Unlike some open world games, the world map doesn’t feel too bloated. There’s enough stuff to do without it feeling overwhelming, and by the end of the game I had completed many of the optional objectives around the map. Riding around the world on your motorcycle is awesome. The world looks great, and there are a number of random events you can run into like bandit ambushes and the like, which really help bring this world to life. One of the best things to discover like this are the Hordes. One time I found a cave. My curiosity got the better of me, and I rode inside to take a peek. Well, I found a ton of zombies in there, and they saw me right away, surrounding me as I tried to reverse out. I didn’t make it out of there alive. Moments like that happen organically during exploration, and it was a joy to experience them, even when I died. Maybe especially when I died, since it really made the world feel dangerous. I didn’t know it at the time, but what I’d run into there was one of many Hordes spread throughout world. Hordes have some minor story significance later, and they’re also the star of the optional side objective Horde Killer, where your goal is to wipe out all the Hordes. Once you manage to defeat every Freak in a Horde in one sitting, you’ll wipe out the Horde for good, and it won’t respawn. Trying to clear a Horde is really only recommended when you’re in the late game, but I was actually able to defeat one of the early game Hordes shortly after I discovered it. Tackling the Horde at such an early stage was a challenge and I died many times attempting it, but finally defeating that first Horde was a great feeling. After I finished the main story, I spent a little time hunting down Hordes with my endgame weapons. The Hordes in the game’s starting area were trivial to take down at that point, but the Hordes of the later areas were much larger, and they were still able to overwhelm me easily if I wasn’t prepared.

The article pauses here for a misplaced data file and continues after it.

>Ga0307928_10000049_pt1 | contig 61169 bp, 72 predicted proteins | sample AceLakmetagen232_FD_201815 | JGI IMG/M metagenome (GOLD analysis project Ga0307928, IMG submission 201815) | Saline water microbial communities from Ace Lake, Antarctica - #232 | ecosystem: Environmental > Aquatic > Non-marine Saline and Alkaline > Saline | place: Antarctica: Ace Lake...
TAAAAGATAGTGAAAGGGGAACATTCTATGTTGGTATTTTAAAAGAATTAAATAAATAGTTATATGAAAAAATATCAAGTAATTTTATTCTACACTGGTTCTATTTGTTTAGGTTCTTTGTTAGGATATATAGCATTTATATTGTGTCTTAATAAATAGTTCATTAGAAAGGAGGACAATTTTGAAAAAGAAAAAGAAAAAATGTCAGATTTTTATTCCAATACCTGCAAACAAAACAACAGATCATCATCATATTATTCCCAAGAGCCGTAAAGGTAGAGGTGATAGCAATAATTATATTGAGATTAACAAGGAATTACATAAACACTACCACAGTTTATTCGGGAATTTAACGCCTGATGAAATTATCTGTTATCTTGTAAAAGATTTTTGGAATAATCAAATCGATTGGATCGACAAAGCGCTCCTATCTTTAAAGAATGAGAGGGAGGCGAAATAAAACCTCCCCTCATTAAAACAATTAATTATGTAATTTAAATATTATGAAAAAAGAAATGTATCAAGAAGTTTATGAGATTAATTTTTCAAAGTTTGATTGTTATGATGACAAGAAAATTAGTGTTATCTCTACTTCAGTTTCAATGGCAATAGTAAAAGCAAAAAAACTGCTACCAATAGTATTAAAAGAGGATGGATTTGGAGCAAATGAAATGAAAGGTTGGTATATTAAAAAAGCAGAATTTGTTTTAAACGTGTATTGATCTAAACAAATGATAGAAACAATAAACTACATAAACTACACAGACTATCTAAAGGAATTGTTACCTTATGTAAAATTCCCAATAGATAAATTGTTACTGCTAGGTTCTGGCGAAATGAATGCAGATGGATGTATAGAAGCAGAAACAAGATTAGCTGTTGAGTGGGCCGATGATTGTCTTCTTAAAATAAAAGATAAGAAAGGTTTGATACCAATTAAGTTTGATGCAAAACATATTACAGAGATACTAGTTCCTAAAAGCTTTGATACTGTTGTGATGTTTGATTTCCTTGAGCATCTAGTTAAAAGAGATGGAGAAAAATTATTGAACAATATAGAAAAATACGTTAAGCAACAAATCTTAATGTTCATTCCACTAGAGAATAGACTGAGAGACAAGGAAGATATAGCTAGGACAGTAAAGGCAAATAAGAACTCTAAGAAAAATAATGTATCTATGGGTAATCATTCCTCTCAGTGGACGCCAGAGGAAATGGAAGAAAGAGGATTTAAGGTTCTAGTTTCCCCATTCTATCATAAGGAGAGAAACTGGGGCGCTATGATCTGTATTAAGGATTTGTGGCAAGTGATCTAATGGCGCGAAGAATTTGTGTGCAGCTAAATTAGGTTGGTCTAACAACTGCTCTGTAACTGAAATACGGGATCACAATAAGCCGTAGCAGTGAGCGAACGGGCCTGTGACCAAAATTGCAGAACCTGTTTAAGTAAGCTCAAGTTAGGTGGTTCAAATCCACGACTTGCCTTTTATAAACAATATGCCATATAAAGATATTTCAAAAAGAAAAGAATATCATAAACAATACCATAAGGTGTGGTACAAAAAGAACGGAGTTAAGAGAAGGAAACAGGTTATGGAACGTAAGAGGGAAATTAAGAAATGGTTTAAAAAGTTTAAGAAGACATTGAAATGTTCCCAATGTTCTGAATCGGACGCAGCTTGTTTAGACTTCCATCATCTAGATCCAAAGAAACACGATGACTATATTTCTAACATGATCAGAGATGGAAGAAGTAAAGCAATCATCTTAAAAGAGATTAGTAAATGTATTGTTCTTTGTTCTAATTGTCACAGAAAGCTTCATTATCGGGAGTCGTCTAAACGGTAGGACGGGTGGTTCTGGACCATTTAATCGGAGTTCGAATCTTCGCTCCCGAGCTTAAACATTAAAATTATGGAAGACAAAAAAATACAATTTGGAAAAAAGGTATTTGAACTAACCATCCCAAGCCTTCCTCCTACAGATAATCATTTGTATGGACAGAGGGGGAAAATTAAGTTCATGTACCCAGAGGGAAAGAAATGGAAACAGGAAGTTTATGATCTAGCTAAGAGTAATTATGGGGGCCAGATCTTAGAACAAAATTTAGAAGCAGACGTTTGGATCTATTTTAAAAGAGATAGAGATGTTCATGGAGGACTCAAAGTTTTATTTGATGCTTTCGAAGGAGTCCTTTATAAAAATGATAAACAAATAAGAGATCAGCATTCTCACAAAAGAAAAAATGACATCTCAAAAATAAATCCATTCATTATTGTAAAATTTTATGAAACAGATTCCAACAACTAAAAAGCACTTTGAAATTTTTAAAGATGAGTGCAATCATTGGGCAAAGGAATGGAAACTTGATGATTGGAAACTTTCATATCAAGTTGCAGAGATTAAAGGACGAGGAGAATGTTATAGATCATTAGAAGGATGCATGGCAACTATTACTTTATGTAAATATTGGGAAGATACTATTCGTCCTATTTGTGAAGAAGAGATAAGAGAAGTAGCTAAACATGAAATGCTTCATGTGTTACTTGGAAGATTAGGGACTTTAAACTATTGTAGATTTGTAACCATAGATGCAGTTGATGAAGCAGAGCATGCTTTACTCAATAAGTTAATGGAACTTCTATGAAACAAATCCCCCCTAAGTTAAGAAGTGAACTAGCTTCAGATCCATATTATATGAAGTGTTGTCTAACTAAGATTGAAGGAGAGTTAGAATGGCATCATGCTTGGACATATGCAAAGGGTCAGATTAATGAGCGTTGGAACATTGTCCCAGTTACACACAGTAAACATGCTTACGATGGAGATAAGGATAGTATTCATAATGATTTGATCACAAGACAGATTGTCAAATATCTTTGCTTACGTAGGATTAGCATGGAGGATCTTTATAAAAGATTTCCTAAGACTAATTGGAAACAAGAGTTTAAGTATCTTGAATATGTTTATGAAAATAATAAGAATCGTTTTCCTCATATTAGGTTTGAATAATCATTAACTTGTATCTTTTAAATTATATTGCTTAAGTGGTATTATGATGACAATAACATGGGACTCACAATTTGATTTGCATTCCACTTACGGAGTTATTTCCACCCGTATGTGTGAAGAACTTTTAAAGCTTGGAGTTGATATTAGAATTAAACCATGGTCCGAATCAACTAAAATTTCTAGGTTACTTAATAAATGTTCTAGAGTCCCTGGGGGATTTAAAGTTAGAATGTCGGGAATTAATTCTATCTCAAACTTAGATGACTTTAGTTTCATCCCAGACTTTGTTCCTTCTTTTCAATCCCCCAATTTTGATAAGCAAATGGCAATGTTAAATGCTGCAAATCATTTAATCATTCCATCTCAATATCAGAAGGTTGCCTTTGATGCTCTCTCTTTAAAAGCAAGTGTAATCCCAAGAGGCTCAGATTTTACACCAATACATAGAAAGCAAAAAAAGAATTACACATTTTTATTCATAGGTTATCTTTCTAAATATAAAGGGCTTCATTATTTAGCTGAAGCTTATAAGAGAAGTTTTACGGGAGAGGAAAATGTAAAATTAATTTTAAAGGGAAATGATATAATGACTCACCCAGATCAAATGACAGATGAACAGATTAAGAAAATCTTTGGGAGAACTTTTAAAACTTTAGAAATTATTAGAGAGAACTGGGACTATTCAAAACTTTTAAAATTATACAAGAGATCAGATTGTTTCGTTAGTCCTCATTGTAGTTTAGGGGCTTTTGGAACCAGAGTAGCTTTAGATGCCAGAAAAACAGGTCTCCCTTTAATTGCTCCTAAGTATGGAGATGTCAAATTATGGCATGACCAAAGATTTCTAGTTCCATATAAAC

There are moments when the experience stagnates a bit. You’ll have a wealth of things to do when you progress in the main story and unlock a new part of the world map to explore. But I tended to do pretty much everything available in that area first before I focused on story missions, then I’d be left with just one story mission to do, and doing it would unlock the next one. Missions are not all created equal though. Some are interesting, and put you into cool areas, but others are just “Story Jobs” where you go somewhere for a cutscene and that’s the entire thing. You get some experience when it’s over and the next mission unlocks. Some of the main missions revolve around stealth, and these are also very slow. I didn’t mind using the game’s basic stealth mechanics during regular gameplay, but when you’re forced to use stealth for an entire mission and you fail if you’re discovered, it gets old pretty quickly. The plot moves really slowly at times too. My wife even remarked at one point, “didn’t they talk about this already?” during one of the cutscenes, and she definitely has a point. The story tends to go in circles a bit as Deacon sorts through his feelings about Sarah. But I still found myself invested by what was going to happen next with these characters, and when the plot gets moving, it is really good. Most of the time it was the gameplay that had me hooked on Days Gone, but there were a few times I couldn’t put the controller down because of the story. I’m also really glad it never falls into the “are you infected?” trope that so much zombie media has already done to death. It never really focuses on how the infection spreads or why the survivors we see haven’t been infected and don’t seem worried that they may become infected. It’s honestly a refreshing change, and leaves the story free to focus on other kinds of drama.